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4 Keys to Success by Managing the Growth of Your Company’s Human Capital

4 Keys

Key principles for driving professional growth, with working teams attuned to their values and capable of sustaining the business for the long run.

The most important characteristic of successful business leaders today is the ability to embrace, inspire, and manage their organization’s human capital, because more than ever, success is now driven by people identifying with the company’s backbone of values. It’s all about connecting to meaning, rather than regulating execution. The business leaders creating the most impact will be those that recognize and manage their employees like the valuable assets they are.
Based on our experience, we have learned that if you build meaningful purpose and positive impact into your day-to-day decisions, unexpected and effective solutions come from the people who are on the ground. In order to move forward, we embrace the individuality of employees, and make the benefits of their unique perspective, knowledge and passion available to everybody through the businesses.
Following are four key principles for driving professional growth that create working teams that are attuned to their values, and capable of sustaining the business for the long run.

1. Empower champions before outsourcing talent
Before hiring consultants, understand that the best brainpower usually already exists within the organization. By harnessing this brainpower and unlocking potential from within, you not only reveal the quickest road to positive results, you show employees that the company believes in them.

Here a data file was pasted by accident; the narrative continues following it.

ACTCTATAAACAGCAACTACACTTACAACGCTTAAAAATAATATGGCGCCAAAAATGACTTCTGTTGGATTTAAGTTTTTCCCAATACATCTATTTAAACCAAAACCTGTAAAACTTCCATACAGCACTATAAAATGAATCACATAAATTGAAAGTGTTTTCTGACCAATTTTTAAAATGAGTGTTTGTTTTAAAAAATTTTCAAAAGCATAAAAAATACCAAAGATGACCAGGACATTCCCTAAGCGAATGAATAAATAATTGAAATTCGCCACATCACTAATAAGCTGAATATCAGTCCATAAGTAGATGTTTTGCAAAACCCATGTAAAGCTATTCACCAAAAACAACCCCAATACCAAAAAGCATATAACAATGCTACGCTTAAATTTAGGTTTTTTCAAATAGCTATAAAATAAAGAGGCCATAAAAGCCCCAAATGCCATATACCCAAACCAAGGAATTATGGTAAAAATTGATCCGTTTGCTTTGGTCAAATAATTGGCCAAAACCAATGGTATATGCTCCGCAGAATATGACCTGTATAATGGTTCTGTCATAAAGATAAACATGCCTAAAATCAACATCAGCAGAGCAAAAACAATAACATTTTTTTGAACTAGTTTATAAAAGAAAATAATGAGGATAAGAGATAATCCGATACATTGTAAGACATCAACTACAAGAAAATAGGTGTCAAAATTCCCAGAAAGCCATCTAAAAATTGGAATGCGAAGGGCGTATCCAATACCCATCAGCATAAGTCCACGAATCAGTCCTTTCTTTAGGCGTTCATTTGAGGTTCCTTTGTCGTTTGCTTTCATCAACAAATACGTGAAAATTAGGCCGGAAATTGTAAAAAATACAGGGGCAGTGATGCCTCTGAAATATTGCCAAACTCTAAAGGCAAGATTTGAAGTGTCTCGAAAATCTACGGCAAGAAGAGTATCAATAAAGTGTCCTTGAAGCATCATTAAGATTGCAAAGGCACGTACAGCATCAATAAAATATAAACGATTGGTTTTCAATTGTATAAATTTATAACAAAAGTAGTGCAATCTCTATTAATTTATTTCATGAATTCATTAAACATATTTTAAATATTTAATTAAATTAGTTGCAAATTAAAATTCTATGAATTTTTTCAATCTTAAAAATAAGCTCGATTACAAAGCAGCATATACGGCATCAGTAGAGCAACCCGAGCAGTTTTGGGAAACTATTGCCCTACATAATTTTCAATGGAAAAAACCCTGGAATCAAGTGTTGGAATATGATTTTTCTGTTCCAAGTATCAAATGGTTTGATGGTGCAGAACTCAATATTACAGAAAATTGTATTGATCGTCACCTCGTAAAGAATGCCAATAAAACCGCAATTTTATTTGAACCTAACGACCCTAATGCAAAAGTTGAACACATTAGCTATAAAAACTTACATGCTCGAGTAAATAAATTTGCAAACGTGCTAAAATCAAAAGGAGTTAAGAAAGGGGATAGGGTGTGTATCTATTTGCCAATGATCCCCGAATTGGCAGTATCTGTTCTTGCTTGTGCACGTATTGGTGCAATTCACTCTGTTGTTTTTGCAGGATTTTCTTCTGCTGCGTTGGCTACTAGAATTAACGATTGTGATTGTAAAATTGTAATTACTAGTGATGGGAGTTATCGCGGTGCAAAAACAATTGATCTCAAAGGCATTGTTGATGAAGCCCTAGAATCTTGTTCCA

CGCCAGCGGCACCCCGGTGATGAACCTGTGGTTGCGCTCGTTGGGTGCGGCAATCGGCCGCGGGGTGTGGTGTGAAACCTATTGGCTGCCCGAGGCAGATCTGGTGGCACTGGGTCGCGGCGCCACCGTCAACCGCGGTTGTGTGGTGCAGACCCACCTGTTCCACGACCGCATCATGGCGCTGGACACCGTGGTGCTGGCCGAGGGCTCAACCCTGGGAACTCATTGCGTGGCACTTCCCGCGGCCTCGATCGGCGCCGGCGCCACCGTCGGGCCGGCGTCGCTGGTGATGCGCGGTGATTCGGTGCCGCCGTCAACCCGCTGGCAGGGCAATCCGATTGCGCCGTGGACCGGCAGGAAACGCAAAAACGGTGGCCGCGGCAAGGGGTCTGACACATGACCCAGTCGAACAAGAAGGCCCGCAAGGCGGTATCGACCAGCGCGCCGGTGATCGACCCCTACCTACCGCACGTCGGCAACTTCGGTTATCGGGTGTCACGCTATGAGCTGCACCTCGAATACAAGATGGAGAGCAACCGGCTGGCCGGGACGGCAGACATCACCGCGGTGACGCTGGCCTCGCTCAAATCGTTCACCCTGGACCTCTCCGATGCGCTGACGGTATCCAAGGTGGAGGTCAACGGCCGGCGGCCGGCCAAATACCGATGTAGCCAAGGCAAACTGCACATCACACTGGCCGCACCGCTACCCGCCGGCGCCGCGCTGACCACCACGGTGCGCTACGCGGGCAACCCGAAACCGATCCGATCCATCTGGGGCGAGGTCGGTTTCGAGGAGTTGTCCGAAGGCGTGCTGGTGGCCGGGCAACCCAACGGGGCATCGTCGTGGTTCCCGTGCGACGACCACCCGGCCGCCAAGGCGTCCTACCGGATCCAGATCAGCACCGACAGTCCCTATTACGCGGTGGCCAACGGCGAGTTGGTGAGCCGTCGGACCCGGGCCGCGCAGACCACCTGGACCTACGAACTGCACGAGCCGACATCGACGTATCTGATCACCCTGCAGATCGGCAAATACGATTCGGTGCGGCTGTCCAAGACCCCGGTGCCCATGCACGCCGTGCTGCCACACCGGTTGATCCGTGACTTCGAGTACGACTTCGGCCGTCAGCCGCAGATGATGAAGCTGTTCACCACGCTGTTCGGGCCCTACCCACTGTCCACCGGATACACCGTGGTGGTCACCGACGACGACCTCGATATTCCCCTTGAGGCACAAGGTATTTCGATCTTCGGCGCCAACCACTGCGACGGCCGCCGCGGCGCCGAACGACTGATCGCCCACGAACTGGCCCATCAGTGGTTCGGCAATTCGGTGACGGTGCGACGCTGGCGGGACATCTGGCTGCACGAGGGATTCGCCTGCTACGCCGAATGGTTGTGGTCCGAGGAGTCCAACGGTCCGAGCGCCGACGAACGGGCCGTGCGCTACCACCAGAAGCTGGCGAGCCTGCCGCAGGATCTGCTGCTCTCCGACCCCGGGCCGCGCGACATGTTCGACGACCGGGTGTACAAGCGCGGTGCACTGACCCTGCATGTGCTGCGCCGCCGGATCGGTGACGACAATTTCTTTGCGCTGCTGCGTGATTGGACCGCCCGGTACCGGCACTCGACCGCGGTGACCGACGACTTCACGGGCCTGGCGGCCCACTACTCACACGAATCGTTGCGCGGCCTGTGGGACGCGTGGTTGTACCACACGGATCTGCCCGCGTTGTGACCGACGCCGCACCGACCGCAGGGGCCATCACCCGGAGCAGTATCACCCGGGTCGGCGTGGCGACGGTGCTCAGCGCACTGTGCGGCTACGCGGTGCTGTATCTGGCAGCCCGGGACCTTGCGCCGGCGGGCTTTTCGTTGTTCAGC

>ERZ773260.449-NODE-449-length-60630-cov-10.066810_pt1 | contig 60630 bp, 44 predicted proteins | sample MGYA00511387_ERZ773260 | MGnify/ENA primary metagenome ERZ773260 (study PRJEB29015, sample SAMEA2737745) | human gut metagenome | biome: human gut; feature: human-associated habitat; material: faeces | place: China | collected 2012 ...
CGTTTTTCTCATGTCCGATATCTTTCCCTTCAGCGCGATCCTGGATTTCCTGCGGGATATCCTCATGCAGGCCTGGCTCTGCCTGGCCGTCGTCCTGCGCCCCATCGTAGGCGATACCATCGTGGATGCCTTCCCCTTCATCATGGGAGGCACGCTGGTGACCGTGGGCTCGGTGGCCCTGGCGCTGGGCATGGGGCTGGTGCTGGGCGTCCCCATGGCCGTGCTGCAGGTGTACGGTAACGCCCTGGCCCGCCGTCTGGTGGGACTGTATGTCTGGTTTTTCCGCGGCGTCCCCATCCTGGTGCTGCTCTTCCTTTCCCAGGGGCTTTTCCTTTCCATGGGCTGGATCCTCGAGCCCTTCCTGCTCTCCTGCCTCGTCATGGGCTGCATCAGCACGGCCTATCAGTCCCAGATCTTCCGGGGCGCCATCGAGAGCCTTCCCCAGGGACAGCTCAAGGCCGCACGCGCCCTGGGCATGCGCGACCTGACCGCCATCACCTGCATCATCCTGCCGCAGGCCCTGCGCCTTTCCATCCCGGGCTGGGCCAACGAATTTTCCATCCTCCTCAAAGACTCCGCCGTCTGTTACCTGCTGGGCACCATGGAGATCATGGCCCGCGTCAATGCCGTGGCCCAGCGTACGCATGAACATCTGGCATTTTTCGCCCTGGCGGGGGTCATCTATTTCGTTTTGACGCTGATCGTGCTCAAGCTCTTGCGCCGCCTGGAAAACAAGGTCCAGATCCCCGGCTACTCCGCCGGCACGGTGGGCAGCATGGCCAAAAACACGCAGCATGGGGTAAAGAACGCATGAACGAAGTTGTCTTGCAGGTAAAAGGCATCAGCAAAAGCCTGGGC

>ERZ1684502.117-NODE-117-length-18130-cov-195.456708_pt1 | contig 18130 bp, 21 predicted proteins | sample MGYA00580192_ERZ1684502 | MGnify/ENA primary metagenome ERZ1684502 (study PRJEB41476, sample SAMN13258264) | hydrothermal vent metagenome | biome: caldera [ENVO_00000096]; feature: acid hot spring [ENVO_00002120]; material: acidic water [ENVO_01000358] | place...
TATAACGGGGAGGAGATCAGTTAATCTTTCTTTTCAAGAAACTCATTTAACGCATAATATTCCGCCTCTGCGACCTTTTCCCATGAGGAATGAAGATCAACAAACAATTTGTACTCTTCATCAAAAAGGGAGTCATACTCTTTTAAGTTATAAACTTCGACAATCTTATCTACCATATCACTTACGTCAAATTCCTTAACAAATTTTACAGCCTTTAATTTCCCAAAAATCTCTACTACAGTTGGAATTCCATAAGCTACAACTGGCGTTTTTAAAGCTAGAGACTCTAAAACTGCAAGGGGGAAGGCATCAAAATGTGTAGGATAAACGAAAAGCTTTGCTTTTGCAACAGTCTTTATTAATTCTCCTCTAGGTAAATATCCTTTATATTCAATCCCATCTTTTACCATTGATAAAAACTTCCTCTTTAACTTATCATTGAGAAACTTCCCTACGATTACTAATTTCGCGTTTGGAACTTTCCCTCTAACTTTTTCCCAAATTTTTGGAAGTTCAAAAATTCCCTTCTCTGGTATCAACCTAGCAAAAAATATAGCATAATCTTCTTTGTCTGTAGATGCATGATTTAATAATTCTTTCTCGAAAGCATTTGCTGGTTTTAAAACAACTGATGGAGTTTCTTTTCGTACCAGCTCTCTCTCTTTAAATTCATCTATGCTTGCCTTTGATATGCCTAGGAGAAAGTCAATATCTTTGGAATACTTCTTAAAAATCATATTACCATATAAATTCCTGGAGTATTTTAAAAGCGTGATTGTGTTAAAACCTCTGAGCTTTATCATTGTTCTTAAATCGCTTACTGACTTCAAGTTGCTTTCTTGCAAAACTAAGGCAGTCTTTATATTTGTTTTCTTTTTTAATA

To begin, identify champion managers making day-to-day decisions across all the company’s divisions. Ask for their opinions, both formally and informally, and empower them to submit ideas and plans on how to solve issues facing the organization.

2. Let people innovate, own, and share
Once managers and employees know the company values their contributions, encourage them to begin new conversations with others around values. Urge them to meet and brainstorm together, in forum work that serves as a kind of open-source platform. Encourage cross-pollination between departments (sales, finance, client services, etc), and beyond – between disciplines and across industries (banking, construction, nonprofits, cultural entities), requiring managers to come up with practical action plans for arriving at their proposed solutions.

As a leader, embrace these plans and incorporate them into the company’s overall strategy. Show that you can merge the day-to-day, on-the-ground work with the company’s broader vision. Once a plan is in action, share that knowledge across the organization. This way, a larger sphere of influence is created, expanding best practices across the entire organization. Procedural lessons can increase efficiency in many capacities and ultimately boost the company’s bottom line.

3. Build trust